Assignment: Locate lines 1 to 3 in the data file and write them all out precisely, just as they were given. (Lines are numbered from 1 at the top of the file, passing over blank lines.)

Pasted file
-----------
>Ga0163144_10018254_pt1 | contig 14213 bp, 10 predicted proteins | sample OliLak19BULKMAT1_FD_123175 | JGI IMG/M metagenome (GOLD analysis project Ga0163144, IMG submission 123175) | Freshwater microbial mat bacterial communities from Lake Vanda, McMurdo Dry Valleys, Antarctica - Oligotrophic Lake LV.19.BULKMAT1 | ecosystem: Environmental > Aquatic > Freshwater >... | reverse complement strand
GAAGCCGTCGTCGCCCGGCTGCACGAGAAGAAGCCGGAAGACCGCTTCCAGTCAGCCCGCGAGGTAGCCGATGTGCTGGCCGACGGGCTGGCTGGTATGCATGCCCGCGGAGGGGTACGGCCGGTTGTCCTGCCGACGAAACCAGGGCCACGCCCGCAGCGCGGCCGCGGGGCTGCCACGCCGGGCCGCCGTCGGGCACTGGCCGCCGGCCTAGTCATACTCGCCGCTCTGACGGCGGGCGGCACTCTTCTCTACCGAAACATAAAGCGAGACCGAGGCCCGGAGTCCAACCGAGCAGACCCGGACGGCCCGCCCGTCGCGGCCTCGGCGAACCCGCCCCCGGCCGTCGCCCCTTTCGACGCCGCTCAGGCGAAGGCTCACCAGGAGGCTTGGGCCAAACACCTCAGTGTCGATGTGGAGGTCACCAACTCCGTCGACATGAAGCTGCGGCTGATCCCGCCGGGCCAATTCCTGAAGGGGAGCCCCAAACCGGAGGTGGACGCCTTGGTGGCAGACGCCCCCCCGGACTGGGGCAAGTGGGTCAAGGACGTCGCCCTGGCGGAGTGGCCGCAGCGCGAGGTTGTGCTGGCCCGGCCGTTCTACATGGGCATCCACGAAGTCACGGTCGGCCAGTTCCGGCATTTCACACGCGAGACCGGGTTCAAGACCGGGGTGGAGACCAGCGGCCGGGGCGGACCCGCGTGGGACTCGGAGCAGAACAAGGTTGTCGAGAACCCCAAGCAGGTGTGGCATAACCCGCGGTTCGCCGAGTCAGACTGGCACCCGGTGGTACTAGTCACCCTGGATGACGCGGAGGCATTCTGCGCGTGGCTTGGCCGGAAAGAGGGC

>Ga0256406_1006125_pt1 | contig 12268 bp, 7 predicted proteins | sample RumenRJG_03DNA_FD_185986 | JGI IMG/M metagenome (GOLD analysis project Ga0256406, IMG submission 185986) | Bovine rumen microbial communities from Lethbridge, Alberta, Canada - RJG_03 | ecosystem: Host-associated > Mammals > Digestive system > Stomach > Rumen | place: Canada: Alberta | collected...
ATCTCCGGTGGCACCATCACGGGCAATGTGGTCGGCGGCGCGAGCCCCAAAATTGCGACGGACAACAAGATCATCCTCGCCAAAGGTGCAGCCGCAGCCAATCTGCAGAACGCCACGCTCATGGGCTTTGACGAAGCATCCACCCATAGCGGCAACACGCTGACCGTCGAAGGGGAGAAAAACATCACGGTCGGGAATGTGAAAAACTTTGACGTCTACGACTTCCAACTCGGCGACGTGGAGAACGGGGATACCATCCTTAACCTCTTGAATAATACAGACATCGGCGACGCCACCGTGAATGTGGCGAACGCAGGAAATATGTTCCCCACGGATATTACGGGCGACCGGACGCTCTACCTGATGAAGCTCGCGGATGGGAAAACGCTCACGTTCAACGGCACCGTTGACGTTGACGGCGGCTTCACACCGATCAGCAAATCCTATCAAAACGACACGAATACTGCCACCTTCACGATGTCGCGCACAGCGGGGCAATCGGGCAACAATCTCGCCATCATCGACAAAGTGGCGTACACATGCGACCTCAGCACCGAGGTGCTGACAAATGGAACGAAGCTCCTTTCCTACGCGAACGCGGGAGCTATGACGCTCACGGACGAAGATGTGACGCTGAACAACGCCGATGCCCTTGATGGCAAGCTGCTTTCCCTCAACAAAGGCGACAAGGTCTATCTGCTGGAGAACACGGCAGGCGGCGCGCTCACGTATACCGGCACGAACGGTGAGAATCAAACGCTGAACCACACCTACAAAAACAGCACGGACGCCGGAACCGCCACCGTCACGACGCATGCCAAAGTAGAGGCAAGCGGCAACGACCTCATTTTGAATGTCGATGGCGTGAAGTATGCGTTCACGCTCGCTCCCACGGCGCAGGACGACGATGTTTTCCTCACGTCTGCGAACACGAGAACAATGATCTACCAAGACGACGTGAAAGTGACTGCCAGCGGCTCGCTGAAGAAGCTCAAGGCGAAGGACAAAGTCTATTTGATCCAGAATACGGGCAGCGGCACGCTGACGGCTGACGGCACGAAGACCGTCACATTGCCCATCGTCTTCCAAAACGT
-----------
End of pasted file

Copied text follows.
>Ga0163144_10018254_pt1 | contig 14213 bp, 10 predicted proteins | sample OliLak19BULKMAT1_FD_123175 | JGI IMG/M metagenome (GOLD analysis project Ga0163144, IMG submission 123175) | Freshwater microbial mat bacterial communities from Lake Vanda, McMurdo Dry Valleys, Antarctica - Oligotrophic Lake LV.19.BULKMAT1 | ecosystem: Environmental > Aquatic > Freshwater >... | reverse complement strand
GAAGCCGTCGTCGCCCGGCTGCACGAGAAGAAGCCGGAAGACCGCTTCCAGTCAGCCCGCGAGGTAGCCGATGTGCTGGCCGACGGGCTGGCTGGTATGCATGCCCGCGGAGGGGTACGGCCGGTTGTCCTGCCGACGAAACCAGGGCCACGCCCGCAGCGCGGCCGCGGGGCTGCCACGCCGGGCCGCCGTCGGGCACTGGCCGCCGGCCTAGTCATACTCGCCGCTCTGACGGCGGGCGGCACTCTTCTCTACCGAAACATAAAGCGAGACCGAGGCCCGGAGTCCAACCGAGCAGACCCGGACGGCCCGCCCGTCGCGGCCTCGGCGAACCCGCCCCCGGCCGTCGCCCCTTTCGACGCCGCTCAGGCGAAGGCTCACCAGGAGGCTTGGGCCAAACACCTCAGTGTCGATGTGGAGGTCACCAACTCCGTCGACATGAAGCTGCGGCTGATCCCGCCGGGCCAATTCCTGAAGGGGAGCCCCAAACCGGAGGTGGACGCCTTGGTGGCAGACGCCCCCCCGGACTGGGGCAAGTGGGTCAAGGACGTCGCCCTGGCGGAGTGGCCGCAGCGCGAGGTTGTGCTGGCCCGGCCGTTCTACATGGGCATCCACGAAGTCACGGTCGGCCAGTTCCGGCATTTCACACGCGAGACCGGGTTCAAGACCGGGGTGGAGACCAGCGGCCGGGGCGGACCCGCGTGGGACTCGGAGCAGAACAAGGTTGTCGAGAACCCCAAGCAGGTGTGGCATAACCCGCGGTTCGCCGAGTCAGACTGGCACCCGGTGGTACTAGTCACCCTGGATGACGCGGAGGCATTCTGCGCGTGGCTTGGCCGGAAAGAGGGC

>Ga0256406_1006125_pt1 | contig 12268 bp, 7 predicted proteins | sample RumenRJG_03DNA_FD_185986 | JGI IMG/M metagenome (GOLD analysis project Ga0256406, IMG submission 185986) | Bovine rumen microbial communities from Lethbridge, Alberta, Canada - RJG_03 | ecosystem: Host-associated > Mammals > Digestive system > Stomach > Rumen | place: Canada: Alberta | collected...